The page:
|Saxilby Bridge||1 mile, 5¾ furlongs|
|Bridge Street Footbridge||1 mile, 4½ furlongs|
|Bridge Street Pipe Bridge||1 mile, 4½ furlongs|
|Saxilby Village Wharf moorings||1 mile, 4¼ furlongs|
|West Bank Railway Bridge||1 mile, 3¾ furlongs|
|Torksey Visitor Moorings||3 miles, 1¾ furlongs|
|Torksey Lock||3 miles, 3¼ furlongs|
|A156 Road Bridge||3 miles, 3½ furlongs|
|Torksey Junction||3 miles, 5½ furlongs|
These pictures are licensed under a Creative Commons license and copyright the photographer shown above
Why not log in and add some from the "add" submenu?
Mouseover for more information or
Nearest Water point
Nearest Rubbish disposal
Nearest Chemical toilet disposalOn this waterway in the direction of Torksey Junction On this waterway in the direction of High Bridge Lincoln (the Glory Hole) Travel to High Bridge Lincoln (the Glory Hole), then on the River Witham (Lincoln to Boston) to Bardney Lock No 2 Travel to Torksey Junction, then on the River Trent (tidal section - Cromwell to Keadby) to Chesterfield Canal - River Trent Junction, then on the Chesterfield Canal (Retford to the Trent) to West Stockwith Basin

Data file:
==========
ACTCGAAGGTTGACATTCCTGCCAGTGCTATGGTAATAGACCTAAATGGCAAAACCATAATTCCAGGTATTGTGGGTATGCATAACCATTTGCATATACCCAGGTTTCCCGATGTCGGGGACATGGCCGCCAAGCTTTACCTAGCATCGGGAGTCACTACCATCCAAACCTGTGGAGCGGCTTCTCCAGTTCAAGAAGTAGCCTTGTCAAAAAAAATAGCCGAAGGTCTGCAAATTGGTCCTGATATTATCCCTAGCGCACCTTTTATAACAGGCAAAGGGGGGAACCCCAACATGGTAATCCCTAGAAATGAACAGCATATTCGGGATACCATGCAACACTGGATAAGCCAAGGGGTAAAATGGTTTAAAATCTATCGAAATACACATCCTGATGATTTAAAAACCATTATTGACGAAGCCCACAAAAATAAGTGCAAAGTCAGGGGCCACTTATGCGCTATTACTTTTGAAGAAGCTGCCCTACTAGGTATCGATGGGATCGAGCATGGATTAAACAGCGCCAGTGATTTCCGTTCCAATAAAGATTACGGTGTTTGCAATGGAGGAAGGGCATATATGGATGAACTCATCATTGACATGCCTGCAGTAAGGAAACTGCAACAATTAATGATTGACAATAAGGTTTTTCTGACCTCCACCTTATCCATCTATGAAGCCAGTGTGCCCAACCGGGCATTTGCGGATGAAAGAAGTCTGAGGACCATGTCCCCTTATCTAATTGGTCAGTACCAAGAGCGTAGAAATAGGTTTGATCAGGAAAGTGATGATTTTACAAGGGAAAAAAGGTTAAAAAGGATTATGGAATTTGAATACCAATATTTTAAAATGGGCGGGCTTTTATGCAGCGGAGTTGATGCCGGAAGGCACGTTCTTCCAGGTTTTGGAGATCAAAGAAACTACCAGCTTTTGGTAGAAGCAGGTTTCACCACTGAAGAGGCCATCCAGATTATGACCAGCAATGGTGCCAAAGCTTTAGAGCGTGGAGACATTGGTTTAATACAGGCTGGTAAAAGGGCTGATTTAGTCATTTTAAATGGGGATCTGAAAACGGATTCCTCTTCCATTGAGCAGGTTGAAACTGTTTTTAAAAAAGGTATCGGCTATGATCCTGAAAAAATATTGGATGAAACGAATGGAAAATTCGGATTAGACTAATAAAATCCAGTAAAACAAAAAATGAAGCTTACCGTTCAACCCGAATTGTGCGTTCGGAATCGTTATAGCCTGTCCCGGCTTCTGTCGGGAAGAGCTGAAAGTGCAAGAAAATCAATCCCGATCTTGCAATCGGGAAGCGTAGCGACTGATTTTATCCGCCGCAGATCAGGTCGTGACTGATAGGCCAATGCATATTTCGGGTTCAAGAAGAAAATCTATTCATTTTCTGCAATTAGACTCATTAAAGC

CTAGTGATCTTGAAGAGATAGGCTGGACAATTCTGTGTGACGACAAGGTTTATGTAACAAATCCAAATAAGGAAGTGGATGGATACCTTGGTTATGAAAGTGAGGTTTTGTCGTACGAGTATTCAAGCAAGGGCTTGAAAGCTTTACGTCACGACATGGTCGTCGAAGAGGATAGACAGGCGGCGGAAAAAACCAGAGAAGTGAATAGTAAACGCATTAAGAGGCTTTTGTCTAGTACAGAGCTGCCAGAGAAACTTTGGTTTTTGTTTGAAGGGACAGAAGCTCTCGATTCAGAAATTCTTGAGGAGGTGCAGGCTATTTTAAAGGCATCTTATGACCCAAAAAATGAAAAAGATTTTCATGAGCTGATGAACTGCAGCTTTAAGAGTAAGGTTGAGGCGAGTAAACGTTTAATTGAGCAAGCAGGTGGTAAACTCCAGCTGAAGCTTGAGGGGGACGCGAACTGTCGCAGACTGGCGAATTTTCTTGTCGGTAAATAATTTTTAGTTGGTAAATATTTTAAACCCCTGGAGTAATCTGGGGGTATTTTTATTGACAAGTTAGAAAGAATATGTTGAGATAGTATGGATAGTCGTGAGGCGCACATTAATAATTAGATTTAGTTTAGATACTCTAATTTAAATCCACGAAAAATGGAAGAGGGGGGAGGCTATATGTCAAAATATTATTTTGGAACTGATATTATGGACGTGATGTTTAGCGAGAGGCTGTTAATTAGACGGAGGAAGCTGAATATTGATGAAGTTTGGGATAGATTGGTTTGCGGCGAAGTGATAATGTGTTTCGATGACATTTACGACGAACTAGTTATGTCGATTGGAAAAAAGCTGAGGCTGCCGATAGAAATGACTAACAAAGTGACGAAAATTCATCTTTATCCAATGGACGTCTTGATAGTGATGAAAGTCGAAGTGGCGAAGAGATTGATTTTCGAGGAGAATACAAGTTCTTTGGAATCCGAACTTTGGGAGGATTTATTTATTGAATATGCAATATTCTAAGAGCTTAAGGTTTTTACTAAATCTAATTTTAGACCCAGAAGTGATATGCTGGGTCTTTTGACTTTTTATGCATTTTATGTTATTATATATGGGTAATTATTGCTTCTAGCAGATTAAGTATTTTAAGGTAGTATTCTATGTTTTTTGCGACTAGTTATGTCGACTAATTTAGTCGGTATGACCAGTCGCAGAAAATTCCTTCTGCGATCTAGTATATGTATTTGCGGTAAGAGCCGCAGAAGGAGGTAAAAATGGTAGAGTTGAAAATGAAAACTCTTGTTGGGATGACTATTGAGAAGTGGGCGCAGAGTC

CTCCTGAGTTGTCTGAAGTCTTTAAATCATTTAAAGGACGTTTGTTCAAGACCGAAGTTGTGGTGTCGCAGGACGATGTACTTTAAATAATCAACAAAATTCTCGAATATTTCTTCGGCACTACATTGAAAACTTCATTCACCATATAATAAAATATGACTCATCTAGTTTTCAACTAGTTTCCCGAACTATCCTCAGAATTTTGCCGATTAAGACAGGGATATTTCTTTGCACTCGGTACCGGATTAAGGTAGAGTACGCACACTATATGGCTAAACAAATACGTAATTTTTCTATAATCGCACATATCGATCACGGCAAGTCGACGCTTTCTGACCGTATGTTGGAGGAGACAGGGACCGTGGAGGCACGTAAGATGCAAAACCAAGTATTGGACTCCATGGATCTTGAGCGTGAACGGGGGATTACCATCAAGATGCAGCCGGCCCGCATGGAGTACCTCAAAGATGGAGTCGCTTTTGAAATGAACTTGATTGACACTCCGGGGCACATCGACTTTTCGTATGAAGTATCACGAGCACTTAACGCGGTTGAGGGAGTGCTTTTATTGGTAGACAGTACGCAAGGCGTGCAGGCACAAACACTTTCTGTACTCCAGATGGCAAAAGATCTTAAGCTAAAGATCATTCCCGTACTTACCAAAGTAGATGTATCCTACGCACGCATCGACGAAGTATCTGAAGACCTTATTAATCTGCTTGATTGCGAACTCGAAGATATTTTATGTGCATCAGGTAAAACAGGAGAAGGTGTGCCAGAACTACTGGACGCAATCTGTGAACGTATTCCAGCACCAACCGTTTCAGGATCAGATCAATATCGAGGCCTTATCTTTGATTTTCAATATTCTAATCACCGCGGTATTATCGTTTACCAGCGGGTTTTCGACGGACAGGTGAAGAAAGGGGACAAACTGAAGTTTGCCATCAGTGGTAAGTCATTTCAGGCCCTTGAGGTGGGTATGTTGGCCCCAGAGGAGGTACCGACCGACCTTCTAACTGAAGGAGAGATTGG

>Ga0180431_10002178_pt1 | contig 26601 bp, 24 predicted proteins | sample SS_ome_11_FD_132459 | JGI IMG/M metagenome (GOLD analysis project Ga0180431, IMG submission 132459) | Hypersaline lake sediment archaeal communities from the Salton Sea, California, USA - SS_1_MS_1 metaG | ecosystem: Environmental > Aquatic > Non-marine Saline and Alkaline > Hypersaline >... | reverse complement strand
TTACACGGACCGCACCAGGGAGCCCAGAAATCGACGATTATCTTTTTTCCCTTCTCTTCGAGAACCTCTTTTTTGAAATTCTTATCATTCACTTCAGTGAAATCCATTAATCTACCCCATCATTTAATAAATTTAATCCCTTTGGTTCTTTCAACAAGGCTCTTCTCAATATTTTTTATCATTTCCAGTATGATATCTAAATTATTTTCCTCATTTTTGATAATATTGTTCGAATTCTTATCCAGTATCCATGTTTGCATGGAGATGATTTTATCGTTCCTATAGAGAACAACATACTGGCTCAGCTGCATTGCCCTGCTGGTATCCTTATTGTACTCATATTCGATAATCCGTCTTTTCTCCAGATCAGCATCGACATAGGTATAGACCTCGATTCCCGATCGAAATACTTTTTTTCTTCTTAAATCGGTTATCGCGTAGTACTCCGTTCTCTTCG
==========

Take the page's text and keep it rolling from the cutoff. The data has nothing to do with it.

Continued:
Nearest Place to turnTravel to Torksey Junction, then on the River Trent (tidal section - Cromwell to Keadby) to Chesterfield Canal - River Trent Junction, then on the Chesterfield Canal (Retford to the Trent) to West Stockwith Basin
Wikipedia has a page about Drinsey Nook
Drinsey Nook is a small village in the West Lindsey district of Lincolnshire, England. It is situated approximately 2 miles (3 km) south-west from Saxilby, close to the county border with Nottinghamshire. The village sits on the bank of the east of Lincoln section of the Foss Dyke, a canal which runs from the River Trent to the River Witham. The population of the village is included in the civil parish of Kettlethorpe.
Drinsey Nook is notable for Tom Otter, a man who murdered his new wife in 1805. Otter, reputedly from Treswell, was already a married when he married his wife, Mary, whom he murdered the same day near the bridge that now bears his name. He was hanged in 1806, and was held in a Gibbet post adjacent to Gibbet Wood. Tom Otter lane is the B1190 running south from the village, and Tom Otters Bridge is named after the site of the murder.